Just like a non-responsive website can ruin a user’s experience, so can bad typography. The number of digital devices is growing at an exponential rate, yet there are still many websites not using responsive web design, let alone responsive typography. When designing a responsive website, there is a lot to consider. Layout, imagery, target audience and the site’s objective are just the start. But what about responsive typography?

95% of the information on the web is written language. It makes sense that typography can have a big impact on your website. For example, how seriously do you take a website using the Comic Sans font? While your font selection plays a large part in creating great typography, font sizing plays just as an important role. Font sizing helps establish the hierarchy of the content on most websites. Our SEO team talks a lot about the importance of h tags – h1, h2, h3 – and that’s where font sizing comes into play.

Pixels, percentages, ems and rems, or root ems, are some of the unit terminology used in web development to help express font-sizes. Pixels are one of the most common units of measurement on the web. Unlike points and picas, used for printed materials, pixels do not have an exact size. This is due to the fact that pixel sizes change with image resolutions. For example, a font size of 16 pixels (px) might be easier to read on a cell phone than on a desktop computer or TV screen with the same resolution. The difference in readability is due to our faces being closer to the cell phone than a desktop computer or TV screen.

While pixels will remain one of the primary units of measurement on the web, its use has been declining. Thanks to the barrage of new devices, the way we experience and approach text is changing. In fact, responsive websites now require more than a one-size-fits-all approach. Units like ems, percentages and rems can help solve these growing typography inconsistencies.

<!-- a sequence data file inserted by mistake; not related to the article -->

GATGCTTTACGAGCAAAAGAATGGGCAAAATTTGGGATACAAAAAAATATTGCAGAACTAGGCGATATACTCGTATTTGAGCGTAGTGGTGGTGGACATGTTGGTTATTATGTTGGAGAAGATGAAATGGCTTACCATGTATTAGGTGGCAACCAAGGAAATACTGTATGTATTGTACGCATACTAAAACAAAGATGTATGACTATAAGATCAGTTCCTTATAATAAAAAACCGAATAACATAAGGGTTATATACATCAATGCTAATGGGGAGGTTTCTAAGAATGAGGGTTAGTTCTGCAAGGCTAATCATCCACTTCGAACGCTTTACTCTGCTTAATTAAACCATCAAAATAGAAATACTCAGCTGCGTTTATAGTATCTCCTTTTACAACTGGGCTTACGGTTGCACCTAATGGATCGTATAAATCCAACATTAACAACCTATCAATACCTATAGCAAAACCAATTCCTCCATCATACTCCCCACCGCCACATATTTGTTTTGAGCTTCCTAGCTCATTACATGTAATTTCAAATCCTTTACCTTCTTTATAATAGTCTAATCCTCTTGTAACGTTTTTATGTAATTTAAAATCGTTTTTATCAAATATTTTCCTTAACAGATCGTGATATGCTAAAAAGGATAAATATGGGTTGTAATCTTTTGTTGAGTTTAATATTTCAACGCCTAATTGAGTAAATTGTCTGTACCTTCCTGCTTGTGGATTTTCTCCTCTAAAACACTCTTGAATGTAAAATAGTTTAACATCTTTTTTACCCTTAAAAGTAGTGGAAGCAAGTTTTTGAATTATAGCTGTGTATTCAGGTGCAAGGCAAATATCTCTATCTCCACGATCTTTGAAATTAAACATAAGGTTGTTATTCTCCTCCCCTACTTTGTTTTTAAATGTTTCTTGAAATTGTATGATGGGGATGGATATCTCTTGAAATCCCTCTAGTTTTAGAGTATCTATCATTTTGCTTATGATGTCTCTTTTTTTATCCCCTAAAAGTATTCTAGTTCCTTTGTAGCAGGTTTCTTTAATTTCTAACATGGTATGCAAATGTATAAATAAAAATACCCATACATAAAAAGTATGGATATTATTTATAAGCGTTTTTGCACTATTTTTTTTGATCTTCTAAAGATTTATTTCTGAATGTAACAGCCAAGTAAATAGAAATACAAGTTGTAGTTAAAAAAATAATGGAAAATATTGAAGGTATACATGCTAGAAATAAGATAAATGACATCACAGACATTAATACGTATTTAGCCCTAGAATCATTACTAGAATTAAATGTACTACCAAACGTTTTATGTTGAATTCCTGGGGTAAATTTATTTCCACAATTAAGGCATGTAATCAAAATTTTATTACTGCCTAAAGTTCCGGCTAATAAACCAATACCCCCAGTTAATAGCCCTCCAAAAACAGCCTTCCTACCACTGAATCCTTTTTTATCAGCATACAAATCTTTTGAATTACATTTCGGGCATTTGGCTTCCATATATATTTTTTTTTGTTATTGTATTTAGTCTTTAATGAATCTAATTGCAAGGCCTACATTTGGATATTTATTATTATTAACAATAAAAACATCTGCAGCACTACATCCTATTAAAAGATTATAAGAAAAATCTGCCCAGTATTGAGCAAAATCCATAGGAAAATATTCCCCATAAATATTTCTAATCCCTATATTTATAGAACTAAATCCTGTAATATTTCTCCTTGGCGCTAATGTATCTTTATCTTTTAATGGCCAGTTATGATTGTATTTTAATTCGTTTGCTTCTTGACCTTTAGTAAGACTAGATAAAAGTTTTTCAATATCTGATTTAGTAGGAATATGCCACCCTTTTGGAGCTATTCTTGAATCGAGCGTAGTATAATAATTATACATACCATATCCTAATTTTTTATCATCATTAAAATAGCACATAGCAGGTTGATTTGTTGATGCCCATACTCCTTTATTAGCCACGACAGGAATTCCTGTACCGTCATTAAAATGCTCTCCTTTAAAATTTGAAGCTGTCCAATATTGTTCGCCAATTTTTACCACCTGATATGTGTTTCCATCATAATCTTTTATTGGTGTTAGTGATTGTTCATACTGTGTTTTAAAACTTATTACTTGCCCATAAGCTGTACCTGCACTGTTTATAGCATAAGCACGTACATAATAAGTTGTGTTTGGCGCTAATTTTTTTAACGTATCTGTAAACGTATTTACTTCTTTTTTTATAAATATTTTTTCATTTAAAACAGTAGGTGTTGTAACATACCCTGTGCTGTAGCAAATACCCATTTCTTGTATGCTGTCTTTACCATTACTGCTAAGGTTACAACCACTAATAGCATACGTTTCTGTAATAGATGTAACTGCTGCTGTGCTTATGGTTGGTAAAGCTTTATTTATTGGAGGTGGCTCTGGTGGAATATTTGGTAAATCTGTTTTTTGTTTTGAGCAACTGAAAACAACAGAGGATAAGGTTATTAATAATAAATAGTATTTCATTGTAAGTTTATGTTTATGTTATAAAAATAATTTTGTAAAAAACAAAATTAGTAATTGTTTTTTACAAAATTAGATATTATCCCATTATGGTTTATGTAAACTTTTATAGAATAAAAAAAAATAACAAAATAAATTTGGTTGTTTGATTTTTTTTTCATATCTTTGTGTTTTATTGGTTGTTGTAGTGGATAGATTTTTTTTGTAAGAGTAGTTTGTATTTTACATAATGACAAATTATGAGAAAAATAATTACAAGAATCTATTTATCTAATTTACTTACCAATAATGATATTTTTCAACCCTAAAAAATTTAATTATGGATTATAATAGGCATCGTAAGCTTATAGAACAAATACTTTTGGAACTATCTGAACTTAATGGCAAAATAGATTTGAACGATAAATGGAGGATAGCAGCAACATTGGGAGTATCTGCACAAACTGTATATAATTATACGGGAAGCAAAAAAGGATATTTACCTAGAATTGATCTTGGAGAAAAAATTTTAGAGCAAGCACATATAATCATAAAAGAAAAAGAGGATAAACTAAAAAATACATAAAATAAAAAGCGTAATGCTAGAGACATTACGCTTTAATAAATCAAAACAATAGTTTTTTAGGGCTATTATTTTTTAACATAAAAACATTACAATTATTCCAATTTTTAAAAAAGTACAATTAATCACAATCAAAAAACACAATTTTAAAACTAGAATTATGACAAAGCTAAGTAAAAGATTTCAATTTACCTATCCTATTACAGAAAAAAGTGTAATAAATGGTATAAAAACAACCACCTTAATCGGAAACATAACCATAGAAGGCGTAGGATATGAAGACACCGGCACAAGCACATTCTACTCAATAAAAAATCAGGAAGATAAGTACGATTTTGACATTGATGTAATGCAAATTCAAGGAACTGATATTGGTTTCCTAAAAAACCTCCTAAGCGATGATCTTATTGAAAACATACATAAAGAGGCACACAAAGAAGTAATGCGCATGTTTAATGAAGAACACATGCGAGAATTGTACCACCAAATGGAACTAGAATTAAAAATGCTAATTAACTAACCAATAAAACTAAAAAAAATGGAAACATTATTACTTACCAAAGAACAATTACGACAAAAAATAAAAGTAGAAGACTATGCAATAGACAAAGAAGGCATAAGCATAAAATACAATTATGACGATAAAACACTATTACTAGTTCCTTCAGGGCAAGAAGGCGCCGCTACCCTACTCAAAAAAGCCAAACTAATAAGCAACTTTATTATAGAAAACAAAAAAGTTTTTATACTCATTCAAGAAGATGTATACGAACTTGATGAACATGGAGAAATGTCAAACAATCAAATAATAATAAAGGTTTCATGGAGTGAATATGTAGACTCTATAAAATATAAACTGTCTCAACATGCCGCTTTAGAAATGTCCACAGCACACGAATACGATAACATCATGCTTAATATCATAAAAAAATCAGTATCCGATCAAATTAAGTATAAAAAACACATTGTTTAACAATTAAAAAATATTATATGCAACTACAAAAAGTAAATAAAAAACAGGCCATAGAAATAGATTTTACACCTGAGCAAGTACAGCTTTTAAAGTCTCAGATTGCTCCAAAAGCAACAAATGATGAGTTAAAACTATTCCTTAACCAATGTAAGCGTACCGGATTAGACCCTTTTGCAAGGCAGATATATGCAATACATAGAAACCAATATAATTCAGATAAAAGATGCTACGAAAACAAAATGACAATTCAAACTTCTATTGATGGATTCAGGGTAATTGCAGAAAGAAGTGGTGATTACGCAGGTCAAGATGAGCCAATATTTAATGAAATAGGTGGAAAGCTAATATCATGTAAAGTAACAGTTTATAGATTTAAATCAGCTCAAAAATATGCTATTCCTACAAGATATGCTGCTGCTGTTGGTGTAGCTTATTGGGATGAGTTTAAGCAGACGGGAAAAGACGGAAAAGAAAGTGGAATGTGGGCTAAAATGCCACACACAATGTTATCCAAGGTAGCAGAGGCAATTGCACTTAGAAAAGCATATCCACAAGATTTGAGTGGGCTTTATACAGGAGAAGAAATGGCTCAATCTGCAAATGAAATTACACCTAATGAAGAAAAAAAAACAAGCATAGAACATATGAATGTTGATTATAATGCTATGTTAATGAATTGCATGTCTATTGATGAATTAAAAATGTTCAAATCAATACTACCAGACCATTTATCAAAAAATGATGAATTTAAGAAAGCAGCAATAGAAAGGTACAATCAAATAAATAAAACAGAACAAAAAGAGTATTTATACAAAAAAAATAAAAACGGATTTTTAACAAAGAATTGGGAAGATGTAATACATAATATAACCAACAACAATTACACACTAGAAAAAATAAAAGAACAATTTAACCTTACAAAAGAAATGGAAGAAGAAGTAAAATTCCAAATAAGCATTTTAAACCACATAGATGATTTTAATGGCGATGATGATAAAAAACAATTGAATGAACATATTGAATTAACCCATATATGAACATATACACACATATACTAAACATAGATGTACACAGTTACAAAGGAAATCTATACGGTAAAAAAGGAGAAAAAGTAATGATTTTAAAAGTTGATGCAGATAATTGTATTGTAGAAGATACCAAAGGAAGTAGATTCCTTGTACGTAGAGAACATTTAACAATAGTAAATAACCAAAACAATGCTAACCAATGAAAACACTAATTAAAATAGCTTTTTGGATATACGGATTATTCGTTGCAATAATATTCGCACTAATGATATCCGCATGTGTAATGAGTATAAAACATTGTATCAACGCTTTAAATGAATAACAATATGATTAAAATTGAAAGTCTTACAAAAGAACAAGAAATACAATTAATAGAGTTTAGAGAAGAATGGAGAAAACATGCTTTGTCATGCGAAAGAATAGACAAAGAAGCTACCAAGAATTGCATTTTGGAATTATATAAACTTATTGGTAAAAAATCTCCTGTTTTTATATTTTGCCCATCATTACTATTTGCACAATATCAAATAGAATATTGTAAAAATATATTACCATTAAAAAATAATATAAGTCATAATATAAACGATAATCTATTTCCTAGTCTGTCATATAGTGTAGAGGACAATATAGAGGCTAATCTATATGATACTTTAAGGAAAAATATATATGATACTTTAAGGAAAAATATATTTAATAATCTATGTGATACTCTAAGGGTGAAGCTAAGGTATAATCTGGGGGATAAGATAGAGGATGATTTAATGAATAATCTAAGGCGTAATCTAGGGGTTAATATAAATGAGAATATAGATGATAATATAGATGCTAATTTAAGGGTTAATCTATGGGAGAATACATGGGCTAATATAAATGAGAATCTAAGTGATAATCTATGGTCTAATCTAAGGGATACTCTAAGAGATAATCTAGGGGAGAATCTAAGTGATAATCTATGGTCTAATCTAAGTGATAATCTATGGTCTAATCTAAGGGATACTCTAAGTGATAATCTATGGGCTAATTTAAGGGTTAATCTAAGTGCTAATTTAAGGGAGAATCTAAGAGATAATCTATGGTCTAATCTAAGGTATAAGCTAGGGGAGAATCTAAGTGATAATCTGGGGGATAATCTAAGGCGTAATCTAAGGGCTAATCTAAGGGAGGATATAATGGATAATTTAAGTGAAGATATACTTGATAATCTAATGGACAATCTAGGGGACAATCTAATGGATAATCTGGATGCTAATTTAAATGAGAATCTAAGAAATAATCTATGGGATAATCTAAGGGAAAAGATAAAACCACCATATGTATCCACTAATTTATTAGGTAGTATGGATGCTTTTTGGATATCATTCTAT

Em is a responsive unit using an element’s current parent or base font size to determine what size to display an element. The base font size is either set by a browser or a web developer. Most browsers have a default font size of 16 pixels. So, without any custom CSS, 1em is usually equivalent to 16px. If you want to include a responsive headline similar to 32px, you would divide 32px by the base font size (16px) to determine its em value. You would then have a headline with a responsive type size of 2ems.

Using media queries, filters applied to CSS style to make a site responsive, you can set breakpoints in your code to help with font size. The breakpoints will change the base font size for the various screen sizes. For example, if you were to change your base font size to 18 pixels, for larger screens, 1em would be now be equivalent to 18 pixels and 2ems would now be equivalent to 36 pixels. Once you convert all font sizes to ems, changing the base font size should proportionally change all other set font sizes like p, h1, h2, h3, spans, etc.

A website’s intended use and target audience should dictate the need for responsive typography. While it might add more time to the development process, responsive typography can be beneficial to the user experience of a website. Media queries and responsive typography help decrease unnecessary CSS and improve your site’s performance.